Without fail, even residents less gushy about Trump underscored that Mar-a-Lago was the first private Palm Beach club to accept Jewish, African-American and openly gay members. Though local lore has it that Trump was rejected from one of the traditional clubs — which still dominate much of the high-society philanthropic scene — he has said he never applied for membership anywhere.
"He opened the island," said Leamer, the author. "He deserves credit for that."
Kramer, the Trumpette, said Mar-a-Lago plans to throw an inauguration party Friday for members like her who can't make it to Washington ("I'll be warmer!" she said). Already, the venue is booked to host the Palm Beach Republican Club on Jan. 27 with guest speaker Ann Coulter, one of several conservative-media firebrands who live in the area. The Palm Beach County Republican Party's got dibs for its Lincoln Day dinner on March 24.
The GOP has been holding its fundraising dinner at Mar-a-Lago for several years, ever since Trump offered a generous discount, said Sid Dinerstein, the former chairman.
"We sold 650 tickets in 24 hours and never printed invitations," he said of last year's hot-ticket affair. "He's Elvis. He's larger than life."
Members and guests of Mar-a-Lago and Trump International Golf Club in West Palm Beach have come to expect Trump sightings — even post-election, to their surprise.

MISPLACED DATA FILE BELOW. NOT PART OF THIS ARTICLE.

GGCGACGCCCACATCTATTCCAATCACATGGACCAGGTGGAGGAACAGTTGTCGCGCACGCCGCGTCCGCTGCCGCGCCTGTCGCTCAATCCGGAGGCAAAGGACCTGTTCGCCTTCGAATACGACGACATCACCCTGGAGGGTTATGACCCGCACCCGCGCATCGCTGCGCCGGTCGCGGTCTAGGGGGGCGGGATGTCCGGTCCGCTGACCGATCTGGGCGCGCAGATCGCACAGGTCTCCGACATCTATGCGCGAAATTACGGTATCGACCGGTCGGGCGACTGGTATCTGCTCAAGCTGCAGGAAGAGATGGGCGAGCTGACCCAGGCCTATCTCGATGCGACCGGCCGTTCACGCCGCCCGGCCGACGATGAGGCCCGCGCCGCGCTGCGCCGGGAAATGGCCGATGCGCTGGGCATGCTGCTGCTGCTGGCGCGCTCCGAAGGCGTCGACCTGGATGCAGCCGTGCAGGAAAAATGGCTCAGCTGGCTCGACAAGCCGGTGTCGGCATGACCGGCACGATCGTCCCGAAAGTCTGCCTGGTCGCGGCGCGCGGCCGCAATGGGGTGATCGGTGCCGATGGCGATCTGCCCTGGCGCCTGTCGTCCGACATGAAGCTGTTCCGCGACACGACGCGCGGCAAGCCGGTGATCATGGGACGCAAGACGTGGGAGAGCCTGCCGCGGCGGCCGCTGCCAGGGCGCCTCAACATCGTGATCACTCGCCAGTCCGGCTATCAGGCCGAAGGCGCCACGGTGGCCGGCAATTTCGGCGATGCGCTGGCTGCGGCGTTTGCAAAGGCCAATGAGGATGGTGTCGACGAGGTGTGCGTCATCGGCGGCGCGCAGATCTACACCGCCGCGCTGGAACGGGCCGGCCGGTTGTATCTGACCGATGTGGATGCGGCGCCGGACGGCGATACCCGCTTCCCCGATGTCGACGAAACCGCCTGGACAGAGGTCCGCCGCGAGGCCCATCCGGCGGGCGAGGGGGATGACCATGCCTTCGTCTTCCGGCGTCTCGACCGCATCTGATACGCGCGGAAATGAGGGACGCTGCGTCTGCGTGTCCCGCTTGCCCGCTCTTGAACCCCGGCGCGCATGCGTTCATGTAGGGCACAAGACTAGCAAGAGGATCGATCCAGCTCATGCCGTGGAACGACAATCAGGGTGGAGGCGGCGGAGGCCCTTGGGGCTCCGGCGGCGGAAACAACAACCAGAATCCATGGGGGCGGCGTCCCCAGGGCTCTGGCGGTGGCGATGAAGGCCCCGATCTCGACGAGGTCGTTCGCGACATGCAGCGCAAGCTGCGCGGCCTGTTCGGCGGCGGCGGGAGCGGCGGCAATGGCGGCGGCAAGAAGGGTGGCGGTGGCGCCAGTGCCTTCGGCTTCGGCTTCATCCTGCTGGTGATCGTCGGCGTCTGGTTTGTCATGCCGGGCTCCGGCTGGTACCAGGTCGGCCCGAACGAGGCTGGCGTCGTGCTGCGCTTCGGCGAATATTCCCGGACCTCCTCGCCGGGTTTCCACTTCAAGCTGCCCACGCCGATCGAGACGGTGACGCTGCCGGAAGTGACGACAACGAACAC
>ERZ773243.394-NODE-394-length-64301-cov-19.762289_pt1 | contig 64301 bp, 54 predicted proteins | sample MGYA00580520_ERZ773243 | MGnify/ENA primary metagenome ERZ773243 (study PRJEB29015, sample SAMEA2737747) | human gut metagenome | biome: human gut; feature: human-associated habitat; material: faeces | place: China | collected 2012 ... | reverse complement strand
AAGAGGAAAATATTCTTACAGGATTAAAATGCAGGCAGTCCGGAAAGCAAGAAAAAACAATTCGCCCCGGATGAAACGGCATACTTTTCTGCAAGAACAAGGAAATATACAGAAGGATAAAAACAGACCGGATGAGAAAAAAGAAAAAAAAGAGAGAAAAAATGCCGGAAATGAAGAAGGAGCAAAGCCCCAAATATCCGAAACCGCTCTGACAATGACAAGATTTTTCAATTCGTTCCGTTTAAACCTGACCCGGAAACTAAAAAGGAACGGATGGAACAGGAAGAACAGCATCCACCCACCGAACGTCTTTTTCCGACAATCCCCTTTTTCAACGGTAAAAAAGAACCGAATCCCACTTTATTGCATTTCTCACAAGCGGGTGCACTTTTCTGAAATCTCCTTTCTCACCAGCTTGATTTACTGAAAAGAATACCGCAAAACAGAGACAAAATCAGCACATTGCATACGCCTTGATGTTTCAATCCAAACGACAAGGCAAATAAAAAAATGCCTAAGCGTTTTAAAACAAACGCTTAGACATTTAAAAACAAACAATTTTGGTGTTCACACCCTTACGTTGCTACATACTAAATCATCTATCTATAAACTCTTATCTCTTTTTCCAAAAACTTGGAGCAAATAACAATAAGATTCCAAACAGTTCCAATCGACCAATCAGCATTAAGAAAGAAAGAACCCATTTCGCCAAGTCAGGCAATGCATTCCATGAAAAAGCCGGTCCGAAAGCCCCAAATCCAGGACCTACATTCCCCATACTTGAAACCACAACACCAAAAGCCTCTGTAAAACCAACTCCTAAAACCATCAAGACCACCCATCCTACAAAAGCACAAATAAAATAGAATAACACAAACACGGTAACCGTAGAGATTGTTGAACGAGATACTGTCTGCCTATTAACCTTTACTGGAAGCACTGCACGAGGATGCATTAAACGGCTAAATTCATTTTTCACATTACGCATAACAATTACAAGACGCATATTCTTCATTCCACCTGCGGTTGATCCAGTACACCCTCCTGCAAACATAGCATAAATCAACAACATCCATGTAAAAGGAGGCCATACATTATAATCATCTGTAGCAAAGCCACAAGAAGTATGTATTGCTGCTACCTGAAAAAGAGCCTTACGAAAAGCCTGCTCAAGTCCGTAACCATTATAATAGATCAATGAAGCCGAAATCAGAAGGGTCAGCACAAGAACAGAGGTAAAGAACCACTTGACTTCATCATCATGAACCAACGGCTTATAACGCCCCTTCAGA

"They let you get close to him," said Richard Steinberg, who sells real estate in Manhattan and Palm Beach and recently sat "two tables from Trump" in Mar-a-Lago for dinner. "Honestly, he's the people's president. It's really unbelievable: You would expect the security, in my opinion, to be much tighter, but I guess he feels that the people who come to his clubs like him and are his advocates."
"My Facebook feed is full of pictures of people hanging out with Donald Trump at Mar-a-Lago," said Steven Abrams, one of only two Republicans on the Palm Beach County Commission. (He pushed the board in November to send Trump a congratulatory letter.) "While he's been deciding on Cabinet appointments, he goes downstairs and has dinner and takes some photos. He's down there socializing."
Over the holidays, national TV reporters staked positions along the Southern Boulevard Bridge to get lakeside Mar-a-Lago shots. Town Hall has been flooded by so many media requests from around the world that Thomas G. Bradford, the town manager, said in an email he won't give interviews pertaining to Trump. "I can't get anything done if all I do is talk about the President," he wrote.